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Lawskills.com Georgia Caselaw
JORDAN v. HAGEWOOD.
50051.
STOLZ, Judge.
Action for damages. Cook Superior Court. Before Judge Lott.
The plaintiff appeals from her judgment in a personal injury automobile action based on a verdict which is allegedly inadequate because of contended errors in the trial.
1. "1. Although it is no longer necessary to use expert testimony to prove that bills incurred for medical, hospital, and drugs are reasonable and necessary, it is still required that it be shown such expenses were incurred in connection with the treatment of the injury, disease or disability involved in the subject of litigation at the trial, which may be done by lay testimony. Code Ann. 38-706.1 (Ga. L. 1970, p. 225).
"2. Where such bills include charges for treatment, drugs, and hospitalization for items other than those arising out of the cause of action, the plaintiff has the duty to segregate the irrelevant expenses since he has the burden of proof to show his losses in such manner as can permit calculation thereof with a reasonable degree of certainty. Lester v. S. J. Alexander, Inc., 127 Ga. App. 470 (1, 2) (193 SE2d 860).
The trial judge did not err in refusing to allow the plaintiff to testify as to the medical treatment given to her by Dr. Turner. There was no showing that "such expenses were incurred in connection with the treatment of the injury, disease or disability involved in the subject of litigation at the trial," either by expert medical testimony or by the conflicting lay testimony of the plaintiff, to the effects that she thought she was having a heart attack and that she didn't think she was having a heart attack. The plaintiff was permitted to testify as to "how she felt and where she hurt," which is what her counsel sought to elicit.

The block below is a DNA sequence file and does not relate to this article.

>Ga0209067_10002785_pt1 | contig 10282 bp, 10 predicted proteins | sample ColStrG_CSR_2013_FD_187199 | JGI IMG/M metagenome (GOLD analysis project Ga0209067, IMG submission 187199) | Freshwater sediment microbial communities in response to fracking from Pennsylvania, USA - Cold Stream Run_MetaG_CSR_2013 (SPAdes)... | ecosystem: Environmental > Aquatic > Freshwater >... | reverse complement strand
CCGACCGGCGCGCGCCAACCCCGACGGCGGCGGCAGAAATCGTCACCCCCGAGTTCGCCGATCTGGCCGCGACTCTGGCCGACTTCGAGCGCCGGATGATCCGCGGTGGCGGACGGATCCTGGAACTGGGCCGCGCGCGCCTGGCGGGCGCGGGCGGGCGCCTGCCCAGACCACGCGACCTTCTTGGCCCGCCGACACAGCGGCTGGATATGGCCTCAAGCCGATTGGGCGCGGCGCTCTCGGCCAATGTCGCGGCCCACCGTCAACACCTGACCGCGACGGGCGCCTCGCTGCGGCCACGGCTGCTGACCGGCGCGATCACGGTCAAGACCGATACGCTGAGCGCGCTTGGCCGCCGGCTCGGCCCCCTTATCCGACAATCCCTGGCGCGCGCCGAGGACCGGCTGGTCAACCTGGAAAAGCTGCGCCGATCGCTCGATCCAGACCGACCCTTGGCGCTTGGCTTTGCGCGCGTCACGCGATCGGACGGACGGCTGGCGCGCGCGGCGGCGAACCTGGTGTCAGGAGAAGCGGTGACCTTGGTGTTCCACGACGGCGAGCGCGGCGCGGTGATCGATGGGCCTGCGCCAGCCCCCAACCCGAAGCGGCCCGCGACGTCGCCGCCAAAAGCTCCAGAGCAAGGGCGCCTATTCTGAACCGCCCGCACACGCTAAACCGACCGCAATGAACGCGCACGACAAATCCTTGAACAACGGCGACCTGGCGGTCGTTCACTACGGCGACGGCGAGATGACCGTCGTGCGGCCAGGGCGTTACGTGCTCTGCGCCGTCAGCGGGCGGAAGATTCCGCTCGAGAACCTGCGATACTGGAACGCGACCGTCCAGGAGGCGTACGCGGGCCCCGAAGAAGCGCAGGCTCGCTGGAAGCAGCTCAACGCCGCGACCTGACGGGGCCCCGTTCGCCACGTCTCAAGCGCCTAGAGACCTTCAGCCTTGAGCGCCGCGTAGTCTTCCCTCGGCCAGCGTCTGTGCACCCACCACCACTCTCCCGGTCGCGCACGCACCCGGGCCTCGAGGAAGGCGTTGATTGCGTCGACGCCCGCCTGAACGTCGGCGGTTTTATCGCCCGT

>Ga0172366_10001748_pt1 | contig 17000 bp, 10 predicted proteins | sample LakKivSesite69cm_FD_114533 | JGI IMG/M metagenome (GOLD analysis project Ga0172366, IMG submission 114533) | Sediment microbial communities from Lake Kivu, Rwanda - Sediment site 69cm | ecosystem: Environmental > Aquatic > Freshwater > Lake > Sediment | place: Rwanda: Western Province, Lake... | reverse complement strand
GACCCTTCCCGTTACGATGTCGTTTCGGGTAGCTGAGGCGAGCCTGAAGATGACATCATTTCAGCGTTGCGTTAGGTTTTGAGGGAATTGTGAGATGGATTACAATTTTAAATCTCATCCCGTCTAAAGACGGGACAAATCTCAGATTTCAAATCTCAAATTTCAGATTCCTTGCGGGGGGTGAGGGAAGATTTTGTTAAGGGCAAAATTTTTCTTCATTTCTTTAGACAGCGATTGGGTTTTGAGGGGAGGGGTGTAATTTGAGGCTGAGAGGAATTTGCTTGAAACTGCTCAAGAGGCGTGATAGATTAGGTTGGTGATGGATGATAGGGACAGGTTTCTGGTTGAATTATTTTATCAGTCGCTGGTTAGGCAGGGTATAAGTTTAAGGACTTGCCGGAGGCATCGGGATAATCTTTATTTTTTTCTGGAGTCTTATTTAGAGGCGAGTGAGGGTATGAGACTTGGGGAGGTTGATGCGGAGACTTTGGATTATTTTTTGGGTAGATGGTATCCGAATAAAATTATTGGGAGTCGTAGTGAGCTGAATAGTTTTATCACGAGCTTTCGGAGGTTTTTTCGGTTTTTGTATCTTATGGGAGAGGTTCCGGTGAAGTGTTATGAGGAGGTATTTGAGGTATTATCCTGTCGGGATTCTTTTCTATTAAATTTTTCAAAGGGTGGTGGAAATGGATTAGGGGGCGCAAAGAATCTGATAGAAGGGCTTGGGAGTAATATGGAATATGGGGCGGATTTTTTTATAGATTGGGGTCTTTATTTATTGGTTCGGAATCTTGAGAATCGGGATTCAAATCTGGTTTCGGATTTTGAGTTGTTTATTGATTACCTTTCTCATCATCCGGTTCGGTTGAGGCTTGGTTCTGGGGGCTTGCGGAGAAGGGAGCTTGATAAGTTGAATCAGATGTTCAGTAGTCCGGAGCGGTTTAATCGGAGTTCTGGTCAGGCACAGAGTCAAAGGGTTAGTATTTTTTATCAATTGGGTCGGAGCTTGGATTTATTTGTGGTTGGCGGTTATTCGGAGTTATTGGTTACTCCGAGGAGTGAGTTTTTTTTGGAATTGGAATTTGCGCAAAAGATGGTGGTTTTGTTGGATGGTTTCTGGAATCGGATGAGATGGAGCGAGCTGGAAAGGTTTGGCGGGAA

Similarly, it was not error to exclude the plaintiff's testimony as to all of her medical bills since the collision, where the plaintiff stipulated for the admission of certain bills, and there was evidence that a portion of her condition was either congenital or psychosomatic, and thus no showing that all of the conditions requiring treatment were caused by the collision.
2. Assuming that the plaintiff made proper objection thereto, the trial judge's statement that the phlebitis wouldn't have any connection with the collision, was not error as an expression of his opinion as to what the evidence showed, but constituted merely a ruling out of a line of testimony as to treatment for phlebitis which was inadmissible in the absence of evidence connecting it causally with the collision.
EVANS, Judge, concurring specially.
In Division 2 of the majority opinion it is shown that plaintiff enumerates error because the trial judge, during examination of plaintiff as to her treatment following her injuries, stated: "Well, now, this phlebitis wouldn't have any connection with the accident, so you'd have to . . ." Standing alone, I would view this as an improper comment from the court as to the evidence, as to a medical question. Further, from the best information available to laymen, phlebitis may follow an accident and the treatment therefor.
But it does not appear that plaintiff interposed any objection, but to the contrary agreed with the court shortly afterwards that expert testimony would be needed to show that phlebitis culminated from the injury to her neck and to her back, and stated that he had such expert testimony. (Tr. 24, 25). So, if there was injury, it was waived.
Willis L. Miller, III, Cam U. Young, for appellee.
Edward Parrish, for appellant.
ARGUED JANUARY 13, 1975 -- DECIDED FEBRUARY 13, 1975.
Friday May 22 10:26 EDT


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